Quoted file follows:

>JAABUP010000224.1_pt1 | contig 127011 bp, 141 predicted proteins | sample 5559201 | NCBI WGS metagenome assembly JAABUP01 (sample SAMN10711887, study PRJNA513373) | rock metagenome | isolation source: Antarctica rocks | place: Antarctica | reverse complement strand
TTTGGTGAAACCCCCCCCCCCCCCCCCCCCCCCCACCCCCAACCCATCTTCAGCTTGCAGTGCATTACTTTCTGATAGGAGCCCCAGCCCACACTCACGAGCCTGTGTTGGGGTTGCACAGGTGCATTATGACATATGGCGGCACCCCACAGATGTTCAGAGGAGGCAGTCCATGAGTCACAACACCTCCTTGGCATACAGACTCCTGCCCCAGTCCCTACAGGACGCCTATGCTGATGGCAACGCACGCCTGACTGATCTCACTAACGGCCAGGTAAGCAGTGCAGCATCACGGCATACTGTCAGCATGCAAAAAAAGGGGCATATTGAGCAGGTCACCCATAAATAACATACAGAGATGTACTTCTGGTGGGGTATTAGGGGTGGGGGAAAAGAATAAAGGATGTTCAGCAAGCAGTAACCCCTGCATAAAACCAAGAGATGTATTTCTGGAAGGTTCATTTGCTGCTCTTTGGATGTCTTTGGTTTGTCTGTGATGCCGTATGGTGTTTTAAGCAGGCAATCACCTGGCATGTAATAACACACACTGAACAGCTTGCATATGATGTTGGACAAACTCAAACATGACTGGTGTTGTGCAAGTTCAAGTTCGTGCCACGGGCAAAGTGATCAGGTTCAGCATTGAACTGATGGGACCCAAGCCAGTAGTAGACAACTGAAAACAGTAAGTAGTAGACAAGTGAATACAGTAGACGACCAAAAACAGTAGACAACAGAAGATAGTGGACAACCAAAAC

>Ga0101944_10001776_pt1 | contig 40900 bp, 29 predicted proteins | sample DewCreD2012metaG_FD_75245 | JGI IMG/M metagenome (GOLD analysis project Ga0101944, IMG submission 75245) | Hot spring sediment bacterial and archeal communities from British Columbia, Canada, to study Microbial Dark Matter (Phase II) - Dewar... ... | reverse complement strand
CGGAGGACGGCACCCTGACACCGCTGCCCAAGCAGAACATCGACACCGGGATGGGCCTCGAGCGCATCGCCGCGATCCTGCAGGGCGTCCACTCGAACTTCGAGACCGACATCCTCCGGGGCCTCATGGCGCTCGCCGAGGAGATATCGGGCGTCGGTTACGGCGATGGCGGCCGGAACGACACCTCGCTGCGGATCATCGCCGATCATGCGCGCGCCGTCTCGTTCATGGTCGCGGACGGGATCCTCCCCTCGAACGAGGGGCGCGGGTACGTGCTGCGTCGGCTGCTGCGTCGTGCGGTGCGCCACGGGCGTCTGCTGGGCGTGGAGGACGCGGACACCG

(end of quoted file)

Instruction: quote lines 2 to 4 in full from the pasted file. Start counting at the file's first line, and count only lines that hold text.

TTTGGTGAAACCCCCCCCCCCCCCCCCCCCCCCCACCCCCAACCCATCTTCAGCTTGCAGTGCATTACTTTCTGATAGGAGCCCCAGCCCACACTCACGAGCCTGTGTTGGGGTTGCACAGGTGCATTATGACATATGGCGGCACCCCACAGATGTTCAGAGGAGGCAGTCCATGAGTCACAACACCTCCTTGGCATACAGACTCCTGCCCCAGTCCCTACAGGACGCCTATGCTGATGGCAACGCACGCCTGACTGATCTCACTAACGGCCAGGTAAGCAGTGCAGCATCACGGCATACTGTCAGCATGCAAAAAAAGGGGCATATTGAGCAGGTCACCCATAAATAACATACAGAGATGTACTTCTGGTGGGGTATTAGGGGTGGGGGAAAAGAATAAAGGATGTTCAGCAAGCAGTAACCCCTGCATAAAACCAAGAGATGTATTTCTGGAAGGTTCATTTGCTGCTCTTTGGATGTCTTTGGTTTGTCTGTGATGCCGTATGGTGTTTTAAGCAGGCAATCACCTGGCATGTAATAACACACACTGAACAGCTTGCATATGATGTTGGACAAACTCAAACATGACTGGTGTTGTGCAAGTTCAAGTTCGTGCCACGGGCAAAGTGATCAGGTTCAGCATTGAACTGATGGGACCCAAGCCAGTAGTAGACAACTGAAAACAGTAAGTAGTAGACAAGTGAATACAGTAGACGACCAAAAACAGTAGACAACAGAAGATAGTGGACAACCAAAAC

>Ga0101944_10001776_pt1 | contig 40900 bp, 29 predicted proteins | sample DewCreD2012metaG_FD_75245 | JGI IMG/M metagenome (GOLD analysis project Ga0101944, IMG submission 75245) | Hot spring sediment bacterial and archeal communities from British Columbia, Canada, to study Microbial Dark Matter (Phase II) - Dewar... ... | reverse complement strand
CGGAGGACGGCACCCTGACACCGCTGCCCAAGCAGAACATCGACACCGGGATGGGCCTCGAGCGCATCGCCGCGATCCTGCAGGGCGTCCACTCGAACTTCGAGACCGACATCCTCCGGGGCCTCATGGCGCTCGCCGAGGAGATATCGGGCGTCGGTTACGGCGATGGCGGCCGGAACGACACCTCGCTGCGGATCATCGCCGATCATGCGCGCGCCGTCTCGTTCATGGTCGCGGACGGGATCCTCCCCTCGAACGAGGGGCGCGGGTACGTGCTGCGTCGGCTGCTGCGTCGTGCGGTGCGCCACGGGCGTCTGCTGGGCGTGGAGGACGCGGACACCG